All three homilies were ignored. The then Home secretary RK Singh, now a minister in the NDA/BJP government, “praised” the Delhi Police for their “efficient” handling of the situation. It was like pouring fuel over fire. The Delhi Police resorted to heavy-handed lathi-charges, including giving journalists the hiding of their lives. Nirbhaya, tragically, did not pull through.

Despite flip-flops, the fact remains that the UPA government tried and convicted both accused both at the trial court and at the first appellate level before the expiry of its term in May 2014. It overhauled the laws pertaining to rape and sexual offences and never once tried to sweep the depravity of the crime under the table.

Contrast this with what has happened in the case of the girl child murdered in Kathua and the teenager raped in Unnao. Every attempt has been made to protect the accused. The little child’s brutalised body was found on January 17 this year. Over the past three months every attempt has been made to communalise this depravity by turning it into a Hindu Vs Muslim issue. Ministers of the Jammu & Kashmir government have competed with each other to become the best defenders of the culprits. Evidence was sought to be destroyed. Lawyers behaved in the most despicable manner. It is only when the dam of public opinion burst that an administration, ironically headed by a women Chief Minister, was able to even file a chargesheet in the matter.

What happened in Unnao is equally reprehensible. The incident took place a year ago. The accused is a ruling party MLA. Not only was a woman subjected to sexual assault but her father was allegedly beaten to death by the henchmen of the legislator and died in judicial custody. Only after the victim and her family threatened to immolate themselves outside the Uttar Pradesh chief minister’s residence did the matter get traction.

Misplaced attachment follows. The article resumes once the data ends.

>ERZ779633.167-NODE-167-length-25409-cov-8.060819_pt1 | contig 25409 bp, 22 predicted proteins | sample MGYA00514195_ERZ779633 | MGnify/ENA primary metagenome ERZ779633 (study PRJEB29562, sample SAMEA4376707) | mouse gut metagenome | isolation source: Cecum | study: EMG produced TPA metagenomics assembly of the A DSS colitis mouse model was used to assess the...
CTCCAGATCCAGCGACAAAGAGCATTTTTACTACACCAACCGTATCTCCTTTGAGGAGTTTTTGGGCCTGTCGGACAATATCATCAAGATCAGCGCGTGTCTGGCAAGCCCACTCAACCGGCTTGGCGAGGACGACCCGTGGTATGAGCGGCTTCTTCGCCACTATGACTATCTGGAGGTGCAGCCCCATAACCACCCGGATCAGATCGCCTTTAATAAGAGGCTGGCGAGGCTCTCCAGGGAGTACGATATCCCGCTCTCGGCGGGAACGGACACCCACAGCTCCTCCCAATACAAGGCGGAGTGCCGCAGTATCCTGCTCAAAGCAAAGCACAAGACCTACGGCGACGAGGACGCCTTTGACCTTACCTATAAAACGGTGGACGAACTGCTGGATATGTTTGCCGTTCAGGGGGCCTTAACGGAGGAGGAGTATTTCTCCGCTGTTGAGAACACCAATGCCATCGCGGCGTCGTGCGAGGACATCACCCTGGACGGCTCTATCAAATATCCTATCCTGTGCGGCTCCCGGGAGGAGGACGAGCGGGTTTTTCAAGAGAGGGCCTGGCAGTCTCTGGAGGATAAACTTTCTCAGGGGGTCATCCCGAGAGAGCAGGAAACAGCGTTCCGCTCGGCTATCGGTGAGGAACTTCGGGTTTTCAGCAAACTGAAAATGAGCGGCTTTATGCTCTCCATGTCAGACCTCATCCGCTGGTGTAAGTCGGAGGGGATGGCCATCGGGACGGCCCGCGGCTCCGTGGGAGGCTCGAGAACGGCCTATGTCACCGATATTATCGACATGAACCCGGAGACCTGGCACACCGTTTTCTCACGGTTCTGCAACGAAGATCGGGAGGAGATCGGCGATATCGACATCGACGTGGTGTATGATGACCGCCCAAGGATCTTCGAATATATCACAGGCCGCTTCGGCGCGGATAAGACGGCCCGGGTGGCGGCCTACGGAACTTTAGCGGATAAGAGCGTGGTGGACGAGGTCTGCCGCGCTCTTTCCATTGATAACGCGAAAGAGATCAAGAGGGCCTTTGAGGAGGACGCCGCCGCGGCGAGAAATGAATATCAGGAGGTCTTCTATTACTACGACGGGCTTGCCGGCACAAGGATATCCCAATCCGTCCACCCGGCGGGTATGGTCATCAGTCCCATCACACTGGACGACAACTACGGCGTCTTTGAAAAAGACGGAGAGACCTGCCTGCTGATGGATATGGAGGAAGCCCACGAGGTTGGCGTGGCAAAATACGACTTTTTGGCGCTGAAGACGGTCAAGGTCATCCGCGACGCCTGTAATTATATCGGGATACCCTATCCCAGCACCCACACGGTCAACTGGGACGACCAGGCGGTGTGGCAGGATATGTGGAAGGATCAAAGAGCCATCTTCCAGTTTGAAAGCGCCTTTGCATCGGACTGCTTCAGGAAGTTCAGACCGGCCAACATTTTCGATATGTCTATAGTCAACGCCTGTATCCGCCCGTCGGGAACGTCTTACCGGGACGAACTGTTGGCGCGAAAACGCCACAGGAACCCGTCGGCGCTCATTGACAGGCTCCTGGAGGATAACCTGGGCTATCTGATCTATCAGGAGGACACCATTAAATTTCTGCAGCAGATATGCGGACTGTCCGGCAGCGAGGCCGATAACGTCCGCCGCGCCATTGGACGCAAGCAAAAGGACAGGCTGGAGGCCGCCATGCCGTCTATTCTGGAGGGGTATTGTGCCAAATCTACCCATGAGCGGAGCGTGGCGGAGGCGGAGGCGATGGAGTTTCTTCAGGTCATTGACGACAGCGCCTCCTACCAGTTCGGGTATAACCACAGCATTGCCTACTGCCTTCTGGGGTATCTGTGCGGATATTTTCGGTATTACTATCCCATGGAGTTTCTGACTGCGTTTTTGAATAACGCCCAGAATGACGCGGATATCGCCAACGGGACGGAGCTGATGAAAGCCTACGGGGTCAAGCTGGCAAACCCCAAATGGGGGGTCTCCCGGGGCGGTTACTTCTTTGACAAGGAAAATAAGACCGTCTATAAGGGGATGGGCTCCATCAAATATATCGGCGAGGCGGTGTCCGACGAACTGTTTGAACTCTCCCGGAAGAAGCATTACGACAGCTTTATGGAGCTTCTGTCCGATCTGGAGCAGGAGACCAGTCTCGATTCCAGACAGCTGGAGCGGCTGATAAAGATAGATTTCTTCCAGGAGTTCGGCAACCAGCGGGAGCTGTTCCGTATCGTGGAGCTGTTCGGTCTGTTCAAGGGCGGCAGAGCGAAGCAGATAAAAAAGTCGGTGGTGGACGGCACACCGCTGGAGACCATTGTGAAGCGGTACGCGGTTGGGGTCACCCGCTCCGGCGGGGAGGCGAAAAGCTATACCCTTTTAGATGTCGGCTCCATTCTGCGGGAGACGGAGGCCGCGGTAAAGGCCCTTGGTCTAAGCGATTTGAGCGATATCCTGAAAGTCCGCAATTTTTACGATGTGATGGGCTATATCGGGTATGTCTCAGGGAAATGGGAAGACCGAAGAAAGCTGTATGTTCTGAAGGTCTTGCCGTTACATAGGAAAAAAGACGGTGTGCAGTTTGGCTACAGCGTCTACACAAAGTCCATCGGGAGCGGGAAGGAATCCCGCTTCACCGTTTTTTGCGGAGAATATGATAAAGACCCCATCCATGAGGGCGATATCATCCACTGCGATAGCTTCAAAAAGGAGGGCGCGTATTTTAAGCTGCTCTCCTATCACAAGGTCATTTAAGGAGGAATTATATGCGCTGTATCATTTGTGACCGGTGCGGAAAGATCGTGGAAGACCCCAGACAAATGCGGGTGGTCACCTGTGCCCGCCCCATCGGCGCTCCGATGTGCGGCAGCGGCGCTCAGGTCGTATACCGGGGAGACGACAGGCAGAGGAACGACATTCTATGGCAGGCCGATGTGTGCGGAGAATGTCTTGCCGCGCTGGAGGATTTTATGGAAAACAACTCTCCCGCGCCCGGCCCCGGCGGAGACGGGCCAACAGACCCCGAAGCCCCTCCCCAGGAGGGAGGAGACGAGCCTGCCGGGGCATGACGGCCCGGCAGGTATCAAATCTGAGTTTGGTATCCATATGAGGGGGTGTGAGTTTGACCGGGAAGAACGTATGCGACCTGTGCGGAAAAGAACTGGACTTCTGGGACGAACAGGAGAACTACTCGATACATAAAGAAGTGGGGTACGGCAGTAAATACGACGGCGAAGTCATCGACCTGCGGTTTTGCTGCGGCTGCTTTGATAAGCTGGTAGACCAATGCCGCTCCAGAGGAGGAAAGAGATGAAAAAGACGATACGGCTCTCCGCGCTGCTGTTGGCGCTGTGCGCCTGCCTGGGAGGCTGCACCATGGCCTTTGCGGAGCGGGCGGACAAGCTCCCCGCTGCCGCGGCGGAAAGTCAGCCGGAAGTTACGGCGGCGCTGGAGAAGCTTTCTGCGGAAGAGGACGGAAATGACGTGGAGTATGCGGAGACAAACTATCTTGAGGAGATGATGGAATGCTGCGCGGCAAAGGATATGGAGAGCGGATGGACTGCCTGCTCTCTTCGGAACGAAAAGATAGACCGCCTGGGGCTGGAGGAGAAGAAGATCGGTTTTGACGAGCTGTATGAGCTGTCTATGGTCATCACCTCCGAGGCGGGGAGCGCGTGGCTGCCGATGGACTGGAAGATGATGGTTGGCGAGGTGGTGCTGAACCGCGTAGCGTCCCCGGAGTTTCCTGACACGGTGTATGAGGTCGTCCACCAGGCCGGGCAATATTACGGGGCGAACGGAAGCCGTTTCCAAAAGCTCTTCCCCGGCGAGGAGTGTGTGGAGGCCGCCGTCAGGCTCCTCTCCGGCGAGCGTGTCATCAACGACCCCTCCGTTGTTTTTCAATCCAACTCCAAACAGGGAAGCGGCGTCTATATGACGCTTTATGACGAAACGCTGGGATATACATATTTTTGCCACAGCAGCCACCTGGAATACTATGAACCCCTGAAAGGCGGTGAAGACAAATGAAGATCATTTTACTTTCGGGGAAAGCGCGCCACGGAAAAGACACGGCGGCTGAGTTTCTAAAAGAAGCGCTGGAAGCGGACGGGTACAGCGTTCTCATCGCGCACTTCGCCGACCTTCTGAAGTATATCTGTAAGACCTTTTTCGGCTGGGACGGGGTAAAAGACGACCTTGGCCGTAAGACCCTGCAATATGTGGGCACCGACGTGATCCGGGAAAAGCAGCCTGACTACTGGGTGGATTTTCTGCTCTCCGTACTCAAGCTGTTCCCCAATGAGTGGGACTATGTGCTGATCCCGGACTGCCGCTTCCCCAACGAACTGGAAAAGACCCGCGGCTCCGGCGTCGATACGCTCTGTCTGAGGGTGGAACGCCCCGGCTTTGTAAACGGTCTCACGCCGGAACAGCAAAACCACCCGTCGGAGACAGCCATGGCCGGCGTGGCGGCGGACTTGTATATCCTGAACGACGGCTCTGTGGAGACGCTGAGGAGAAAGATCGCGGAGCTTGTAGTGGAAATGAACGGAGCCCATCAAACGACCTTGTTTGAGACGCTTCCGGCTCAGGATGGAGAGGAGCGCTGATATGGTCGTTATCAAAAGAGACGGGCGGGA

However, we are still very far away from justice in both these cases.

The issue, however, is not what one government did or what its successor government did not do. What is moot is, is India safer for its women after the Nirbhaya outrage? The answer, unfortunately, is no.

Why are the incidence of sexual offences on the rise rather than abating? Did tightening the law by making rape punishable by death after the Nirbhaya case help? The answer seems to be no.

In Delhi alone, between 2011 and 2016 the incidence of rape cases has gone up. Does any parent feel safe if his daughter is out late in any part of India, especially in metro cities? The answer is no. Isn’t every woman walking or driving alone considered fair game by otherwise seemingly harmless men? The answer is yes.

If even the fear of death does not deter the perpetrators of Kathua and Unnao, then what will? If legislators fully cognizant of the law allegedly indulge in such heinous acts, then what about the multitudes ignorant of the law? Do we need to tighten the law even further? Is patriarchy and lack of education about believing that your girl and boy children are really no different, really the matter?

I do not know the answers. What I do know is that what has happened over the past week makes me sick in the pit of my stomach? It is the same déjà vu that I experienced as I drove past Safdarjung hospital, night after night in the December of 2012, on my way home from work, praying for brave Nirbhaya to pull through.

But I do know one thing, that this state of affairs cannot be allowed to go on. That is our responsibility as a society.

Manish Tewari is a former I&B minister, a lawyer and tweets@manishtewari